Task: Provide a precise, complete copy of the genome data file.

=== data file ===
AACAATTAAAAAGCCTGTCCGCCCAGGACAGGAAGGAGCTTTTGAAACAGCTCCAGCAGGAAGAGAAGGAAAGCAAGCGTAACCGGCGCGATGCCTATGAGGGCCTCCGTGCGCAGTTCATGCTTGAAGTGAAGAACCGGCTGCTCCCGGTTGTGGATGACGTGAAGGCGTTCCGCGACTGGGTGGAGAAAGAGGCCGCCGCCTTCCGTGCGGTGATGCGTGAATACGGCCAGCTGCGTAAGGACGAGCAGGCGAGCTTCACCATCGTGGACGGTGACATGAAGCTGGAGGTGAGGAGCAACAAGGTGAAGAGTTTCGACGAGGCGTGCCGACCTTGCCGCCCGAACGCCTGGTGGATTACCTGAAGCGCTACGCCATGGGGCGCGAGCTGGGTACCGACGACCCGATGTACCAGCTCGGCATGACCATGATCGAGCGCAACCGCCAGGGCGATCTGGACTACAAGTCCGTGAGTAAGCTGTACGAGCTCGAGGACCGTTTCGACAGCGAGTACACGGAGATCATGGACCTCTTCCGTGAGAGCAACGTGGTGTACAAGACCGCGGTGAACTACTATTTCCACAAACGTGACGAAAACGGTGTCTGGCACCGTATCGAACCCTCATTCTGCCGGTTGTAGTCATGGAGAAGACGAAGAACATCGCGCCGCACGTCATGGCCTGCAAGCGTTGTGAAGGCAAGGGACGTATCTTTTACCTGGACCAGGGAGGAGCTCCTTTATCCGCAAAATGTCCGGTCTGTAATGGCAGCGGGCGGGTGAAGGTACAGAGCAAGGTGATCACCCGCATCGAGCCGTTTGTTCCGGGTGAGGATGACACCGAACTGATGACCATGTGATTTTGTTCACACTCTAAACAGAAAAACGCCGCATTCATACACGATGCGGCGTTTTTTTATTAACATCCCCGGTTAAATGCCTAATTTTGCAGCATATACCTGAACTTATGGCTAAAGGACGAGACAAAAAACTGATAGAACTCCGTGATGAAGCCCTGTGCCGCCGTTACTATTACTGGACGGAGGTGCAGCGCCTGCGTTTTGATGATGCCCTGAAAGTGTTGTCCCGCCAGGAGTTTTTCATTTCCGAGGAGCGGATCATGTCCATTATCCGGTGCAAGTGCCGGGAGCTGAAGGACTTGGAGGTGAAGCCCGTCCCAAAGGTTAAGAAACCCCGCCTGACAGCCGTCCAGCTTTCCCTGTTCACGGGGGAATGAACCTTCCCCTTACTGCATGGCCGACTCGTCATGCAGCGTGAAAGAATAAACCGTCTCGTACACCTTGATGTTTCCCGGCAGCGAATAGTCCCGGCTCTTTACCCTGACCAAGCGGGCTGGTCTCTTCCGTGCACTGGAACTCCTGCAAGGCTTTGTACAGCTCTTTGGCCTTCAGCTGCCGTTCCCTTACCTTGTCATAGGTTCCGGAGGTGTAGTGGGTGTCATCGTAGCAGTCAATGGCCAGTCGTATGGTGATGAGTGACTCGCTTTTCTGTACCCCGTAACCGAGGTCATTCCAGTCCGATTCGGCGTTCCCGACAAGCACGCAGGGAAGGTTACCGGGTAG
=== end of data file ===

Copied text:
AACAATTAAAAAGCCTGTCCGCCCAGGACAGGAAGGAGCTTTTGAAACAGCTCCAGCAGGAAGAGAAGGAAAGCAAGCGTAACCGGCGCGATGCCTATGAGGGCCTCCGTGCGCAGTTCATGCTTGAAGTGAAGAACCGGCTGCTCCCGGTTGTGGATGACGTGAAGGCGTTCCGCGACTGGGTGGAGAAAGAGGCCGCCGCCTTCCGTGCGGTGATGCGTGAATACGGCCAGCTGCGTAAGGACGAGCAGGCGAGCTTCACCATCGTGGACGGTGACATGAAGCTGGAGGTGAGGAGCAACAAGGTGAAGAGTTTCGACGAGGCGTGCCGACCTTGCCGCCCGAACGCCTGGTGGATTACCTGAAGCGCTACGCCATGGGGCGCGAGCTGGGTACCGACGACCCGATGTACCAGCTCGGCATGACCATGATCGAGCGCAACCGCCAGGGCGATCTGGACTACAAGTCCGTGAGTAAGCTGTACGAGCTCGAGGACCGTTTCGACAGCGAGTACACGGAGATCATGGACCTCTTCCGTGAGAGCAACGTGGTGTACAAGACCGCGGTGAACTACTATTTCCACAAACGTGACGAAAACGGTGTCTGGCACCGTATCGAACCCTCATTCTGCCGGTTGTAGTCATGGAGAAGACGAAGAACATCGCGCCGCACGTCATGGCCTGCAAGCGTTGTGAAGGCAAGGGACGTATCTTTTACCTGGACCAGGGAGGAGCTCCTTTATCCGCAAAATGTCCGGTCTGTAATGGCAGCGGGCGGGTGAAGGTACAGAGCAAGGTGATCACCCGCATCGAGCCGTTTGTTCCGGGTGAGGATGACACCGAACTGATGACCATGTGATTTTGTTCACACTCTAAACAGAAAAACGCCGCATTCATACACGATGCGGCGTTTTTTTATTAACATCCCCGGTTAAATGCCTAATTTTGCAGCATATACCTGAACTTATGGCTAAAGGACGAGACAAAAAACTGATAGAACTCCGTGATGAAGCCCTGTGCCGCCGTTACTATTACTGGACGGAGGTGCAGCGCCTGCGTTTTGATGATGCCCTGAAAGTGTTGTCCCGCCAGGAGTTTTTCATTTCCGAGGAGCGGATCATGTCCATTATCCGGTGCAAGTGCCGGGAGCTGAAGGACTTGGAGGTGAAGCCCGTCCCAAAGGTTAAGAAACCCCGCCTGACAGCCGTCCAGCTTTCCCTGTTCACGGGGGAATGAACCTTCCCCTTACTGCATGGCCGACTCGTCATGCAGCGTGAAAGAATAAACCGTCTCGTACACCTTGATGTTTCCCGGCAGCGAATAGTCCCGGCTCTTTACCCTGACCAAGCGGGCTGGTCTCTTCCGTGCACTGGAACTCCTGCAAGGCTTTGTACAGCTCTTTGGCCTTCAGCTGCCGTTCCCTTACCTTGTCATAGGTTCCGGAGGTGTAGTGGGTGTCATCGTAGCAGTCAATGGCCAGTCGTATGGTGATGAGTGACTCGCTTTTCTGTACCCCGTAACCGAGGTCATTCCAGTCCGATTCGGCGTTCCCGACAAGCACGCAGGGAAGGTTACCGGGTAG